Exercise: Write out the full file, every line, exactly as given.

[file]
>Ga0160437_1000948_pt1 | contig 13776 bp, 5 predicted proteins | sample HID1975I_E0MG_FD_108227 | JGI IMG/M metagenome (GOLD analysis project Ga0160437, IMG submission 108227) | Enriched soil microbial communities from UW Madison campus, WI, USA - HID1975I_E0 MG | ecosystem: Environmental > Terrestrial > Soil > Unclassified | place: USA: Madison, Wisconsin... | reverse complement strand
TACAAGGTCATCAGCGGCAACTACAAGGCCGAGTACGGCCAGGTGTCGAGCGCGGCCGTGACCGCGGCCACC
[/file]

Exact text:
>Ga0160437_1000948_pt1 | contig 13776 bp, 5 predicted proteins | sample HID1975I_E0MG_FD_108227 | JGI IMG/M metagenome (GOLD analysis project Ga0160437, IMG submission 108227) | Enriched soil microbial communities from UW Madison campus, WI, USA - HID1975I_E0 MG | ecosystem: Environmental > Terrestrial > Soil > Unclassified | place: USA: Madison, Wisconsin... | reverse complement strand
TACAAGGTCATCAGCGGCAACTACAAGGCCGAGTACGGCCAGGTGTCGAGCGCGGCCGTGACCGCGGCCACC